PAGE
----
22 February 2015

A "Three New Sedge" Day!

It's not everyday that I get to see a sedge (Carex) species that I haven't seen before.  Imagine my surprise and excitement, then, at having the opportunity to see three sedge species I'd never seen in a single day... just one state away in Michigan!  Well, I guess the Upper Peninsula technically counts as Michigan, even though it feels a bit more like Alaska.
Carex media
On 11 July 2014, I was in the Upper Peninsula to prepare for a field trip I was leading at the annual Michigan Botanical Club Foray.  Prior to our trip, Brad Slaughter contacted Janet Marr about getting access to an island just off of the mainland, and Janet made contact with the landowner and was able to get permission for us to borrow canoes to access the island.  During our free time, Erin Victory, Brad, Janet, and I paddled out to the island with hopes of seeing Intermediate Sedge (Carex media) and Ross' Sedge (Carex rossii).  Janet had recently been to the island and was able to take us directly to a clump of Intermediate Sedge. 

Carex media; note the fresh spikelet.
Intermediate Sedge has a circumboreal distribution, and although it is widespread in Canada, it is only known from eight states (and that includes Alaska).  In Michigan, it is only known from Keweenaw County, where it is found on Isle Royale and on the north shore of the peninsula. As such, it is considered threatened in Michigan. This handsome sedge grows in thin soils of forest openings and on rocky shores.

Carex media along the shore of the island.
As we continued our hike across the small island, our next target was Ross' Sedge, and it wasn't long before we started locating populations of this rarity as well. Ross' Sedge is in section Acrocystis, meaning that it shares characteristics with Pennsylvania Sedge (Carex pensylvanica), Whitetinge Sedge (Carex albicans), and Parasol Sedge (Carex umbellata).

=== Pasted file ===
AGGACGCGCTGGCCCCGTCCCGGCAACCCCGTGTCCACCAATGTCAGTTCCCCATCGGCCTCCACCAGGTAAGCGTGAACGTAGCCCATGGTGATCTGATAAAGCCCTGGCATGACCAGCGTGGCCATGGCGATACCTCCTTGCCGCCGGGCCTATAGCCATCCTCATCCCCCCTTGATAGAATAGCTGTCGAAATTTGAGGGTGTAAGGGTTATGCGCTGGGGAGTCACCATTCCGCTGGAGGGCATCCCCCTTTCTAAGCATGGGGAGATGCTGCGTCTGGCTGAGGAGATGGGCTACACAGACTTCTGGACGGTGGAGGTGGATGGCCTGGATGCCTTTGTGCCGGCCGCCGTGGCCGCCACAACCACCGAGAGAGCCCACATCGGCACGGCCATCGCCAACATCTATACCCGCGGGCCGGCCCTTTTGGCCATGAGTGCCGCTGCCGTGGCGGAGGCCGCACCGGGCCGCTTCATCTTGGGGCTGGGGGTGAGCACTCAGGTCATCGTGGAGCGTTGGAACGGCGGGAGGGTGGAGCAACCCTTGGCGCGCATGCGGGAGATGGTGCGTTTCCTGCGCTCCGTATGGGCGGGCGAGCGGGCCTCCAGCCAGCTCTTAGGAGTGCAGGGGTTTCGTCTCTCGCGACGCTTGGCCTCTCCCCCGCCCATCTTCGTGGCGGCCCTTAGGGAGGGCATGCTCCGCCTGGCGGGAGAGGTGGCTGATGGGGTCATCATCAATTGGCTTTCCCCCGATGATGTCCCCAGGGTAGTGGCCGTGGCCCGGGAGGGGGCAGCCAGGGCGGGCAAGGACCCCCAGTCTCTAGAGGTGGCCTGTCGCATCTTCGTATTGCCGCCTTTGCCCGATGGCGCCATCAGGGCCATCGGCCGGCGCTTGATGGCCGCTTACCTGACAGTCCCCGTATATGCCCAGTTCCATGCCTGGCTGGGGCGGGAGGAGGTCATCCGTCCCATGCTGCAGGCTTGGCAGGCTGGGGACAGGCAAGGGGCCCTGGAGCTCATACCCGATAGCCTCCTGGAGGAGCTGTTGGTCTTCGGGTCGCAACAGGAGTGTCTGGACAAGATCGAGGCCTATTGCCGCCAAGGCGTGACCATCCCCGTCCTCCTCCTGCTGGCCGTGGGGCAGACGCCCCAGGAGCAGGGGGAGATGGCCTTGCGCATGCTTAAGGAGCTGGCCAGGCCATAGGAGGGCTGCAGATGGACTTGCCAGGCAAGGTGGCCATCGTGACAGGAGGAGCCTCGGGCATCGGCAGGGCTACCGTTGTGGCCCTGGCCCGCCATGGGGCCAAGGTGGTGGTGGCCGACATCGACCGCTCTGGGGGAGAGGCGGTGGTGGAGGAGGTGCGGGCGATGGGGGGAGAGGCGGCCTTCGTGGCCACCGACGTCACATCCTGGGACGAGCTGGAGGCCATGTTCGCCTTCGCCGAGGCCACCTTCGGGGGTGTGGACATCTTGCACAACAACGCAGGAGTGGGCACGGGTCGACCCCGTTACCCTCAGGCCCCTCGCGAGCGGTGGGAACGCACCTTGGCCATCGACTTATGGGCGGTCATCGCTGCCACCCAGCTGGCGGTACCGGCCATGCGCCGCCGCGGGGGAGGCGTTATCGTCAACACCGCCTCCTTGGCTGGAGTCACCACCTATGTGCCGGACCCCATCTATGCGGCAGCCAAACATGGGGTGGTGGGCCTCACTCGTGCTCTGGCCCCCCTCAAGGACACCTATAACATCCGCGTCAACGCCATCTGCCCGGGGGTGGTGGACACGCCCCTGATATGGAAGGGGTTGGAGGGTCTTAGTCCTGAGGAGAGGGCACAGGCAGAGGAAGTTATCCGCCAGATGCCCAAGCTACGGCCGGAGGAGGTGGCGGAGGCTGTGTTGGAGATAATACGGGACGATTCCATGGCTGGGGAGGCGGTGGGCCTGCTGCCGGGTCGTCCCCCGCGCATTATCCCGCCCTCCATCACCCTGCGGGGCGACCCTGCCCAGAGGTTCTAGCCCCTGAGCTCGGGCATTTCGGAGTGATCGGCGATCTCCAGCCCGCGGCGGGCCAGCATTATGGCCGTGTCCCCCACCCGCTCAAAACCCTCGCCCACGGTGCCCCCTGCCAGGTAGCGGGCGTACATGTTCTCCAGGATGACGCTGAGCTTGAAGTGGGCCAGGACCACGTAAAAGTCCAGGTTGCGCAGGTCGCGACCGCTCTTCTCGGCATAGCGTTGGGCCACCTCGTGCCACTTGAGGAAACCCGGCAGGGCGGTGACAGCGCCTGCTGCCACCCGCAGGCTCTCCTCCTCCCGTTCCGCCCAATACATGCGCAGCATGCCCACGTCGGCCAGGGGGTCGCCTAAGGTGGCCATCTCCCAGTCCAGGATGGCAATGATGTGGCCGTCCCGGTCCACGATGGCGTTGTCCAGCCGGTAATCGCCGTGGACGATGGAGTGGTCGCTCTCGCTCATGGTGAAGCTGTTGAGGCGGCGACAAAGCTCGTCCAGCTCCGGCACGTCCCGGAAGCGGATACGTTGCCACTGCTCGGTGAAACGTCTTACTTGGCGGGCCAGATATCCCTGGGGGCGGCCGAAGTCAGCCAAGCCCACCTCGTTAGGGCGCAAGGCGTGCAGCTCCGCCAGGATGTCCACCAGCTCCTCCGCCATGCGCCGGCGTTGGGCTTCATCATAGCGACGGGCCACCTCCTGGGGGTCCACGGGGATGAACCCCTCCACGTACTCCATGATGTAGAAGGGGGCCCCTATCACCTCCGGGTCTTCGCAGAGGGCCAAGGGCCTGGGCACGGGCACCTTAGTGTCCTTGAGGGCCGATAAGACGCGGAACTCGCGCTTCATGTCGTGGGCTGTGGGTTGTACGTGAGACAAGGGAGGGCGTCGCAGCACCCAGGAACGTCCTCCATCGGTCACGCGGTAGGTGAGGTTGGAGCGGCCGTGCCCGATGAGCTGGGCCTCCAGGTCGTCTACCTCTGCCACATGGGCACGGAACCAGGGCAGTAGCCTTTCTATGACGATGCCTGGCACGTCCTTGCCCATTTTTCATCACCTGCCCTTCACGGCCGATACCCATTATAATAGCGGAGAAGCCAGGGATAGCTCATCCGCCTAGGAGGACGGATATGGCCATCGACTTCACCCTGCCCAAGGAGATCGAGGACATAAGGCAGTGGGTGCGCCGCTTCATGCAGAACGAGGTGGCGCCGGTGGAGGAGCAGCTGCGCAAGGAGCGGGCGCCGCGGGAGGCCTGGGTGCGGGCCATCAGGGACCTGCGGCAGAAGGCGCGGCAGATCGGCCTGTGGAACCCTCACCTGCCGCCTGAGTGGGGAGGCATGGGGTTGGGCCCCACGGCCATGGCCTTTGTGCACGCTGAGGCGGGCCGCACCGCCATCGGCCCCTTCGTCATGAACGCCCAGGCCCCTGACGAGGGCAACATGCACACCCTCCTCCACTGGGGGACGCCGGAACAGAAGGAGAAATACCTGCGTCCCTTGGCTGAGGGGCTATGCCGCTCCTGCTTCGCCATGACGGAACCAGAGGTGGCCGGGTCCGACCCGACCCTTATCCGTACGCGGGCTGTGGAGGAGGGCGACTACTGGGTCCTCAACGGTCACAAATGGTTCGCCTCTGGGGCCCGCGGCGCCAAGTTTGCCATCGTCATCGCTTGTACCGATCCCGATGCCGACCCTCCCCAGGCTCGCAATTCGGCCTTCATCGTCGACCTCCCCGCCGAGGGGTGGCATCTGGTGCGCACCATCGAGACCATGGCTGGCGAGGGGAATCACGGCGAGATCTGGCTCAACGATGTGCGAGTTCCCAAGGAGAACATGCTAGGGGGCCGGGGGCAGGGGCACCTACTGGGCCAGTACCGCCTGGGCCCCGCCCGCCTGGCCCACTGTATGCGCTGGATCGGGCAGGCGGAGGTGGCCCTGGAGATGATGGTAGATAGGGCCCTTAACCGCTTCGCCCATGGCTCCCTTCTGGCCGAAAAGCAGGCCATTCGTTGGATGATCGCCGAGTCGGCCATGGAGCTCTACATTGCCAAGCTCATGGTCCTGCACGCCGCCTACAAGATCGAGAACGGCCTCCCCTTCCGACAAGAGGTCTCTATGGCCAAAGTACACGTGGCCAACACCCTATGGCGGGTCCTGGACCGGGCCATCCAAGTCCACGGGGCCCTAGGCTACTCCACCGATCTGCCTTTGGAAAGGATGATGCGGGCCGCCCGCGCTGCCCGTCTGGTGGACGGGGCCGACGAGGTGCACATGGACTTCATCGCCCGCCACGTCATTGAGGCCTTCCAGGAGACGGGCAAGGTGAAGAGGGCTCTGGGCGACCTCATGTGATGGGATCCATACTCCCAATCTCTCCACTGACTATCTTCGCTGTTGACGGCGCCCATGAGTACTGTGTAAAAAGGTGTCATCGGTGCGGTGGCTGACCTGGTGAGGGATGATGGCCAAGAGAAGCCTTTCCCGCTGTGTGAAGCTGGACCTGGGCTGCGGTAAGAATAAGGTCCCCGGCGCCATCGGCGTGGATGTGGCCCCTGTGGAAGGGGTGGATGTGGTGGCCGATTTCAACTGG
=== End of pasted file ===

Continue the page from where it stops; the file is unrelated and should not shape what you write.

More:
Carex rossii
Similar to Intermediate Sedge, Ross' Sedge is state threatened and known in Michigan only from Keweenaw County. This is one of several western disjunct species that occurs in the Upper Peninsula; it is much more widespread in the western United States and most of Canada.

Spike of Carex rossii.  Note the leaf-like lowest pistillate bract of the non-basal spike.
Ross' Sedge occurs in sandy and rocky soils in a range of habitats such as coniferous woodlands and prairies; in Michigan, it grows on rocky bluffs and slopes.

Carex rossii
The third new sedge of my trip, Back's Sedge (Carex backii), was found at Brockway Mountain after receiving a tip from Tony Reznicek.  To find this unique sedge, I drove in persistent rain to the approximate location of the plant, located it from the car, and hopped out for some very quick photographs.

Carex backii
Back's Sedge is morphologically similar to James' Sedge (Carex jamesii), putting it in section Phyllostachyae.  If the somewhat hidden spikelets were overlooked, it may look like a vegetative sedge in section Laxiflorae.

Carex backii.  Note the wide bracts that conceal the spikes.
Back's Sedge has a mostly northern distribution in the United States and is also known from Canada. In Michigan, it is found throughout much of the western Upper Peninsula, as well as in a handful of mostly northern Lower Peninsula counties. It grows in dry rocky and sandy ground, either in the open or in shade

03 February 2015

In Case You Missed It...

Scott was recently featured on an episode of Outdoor Elements, a television program on the local PBS station.  To see the episode, titled "Science at Work," which also features Brad Bumgardner and Brendan Grube discussing bird counts and Jeremy Sheets discussing bat surveys, click here.

Photograph by Evie Kirkwood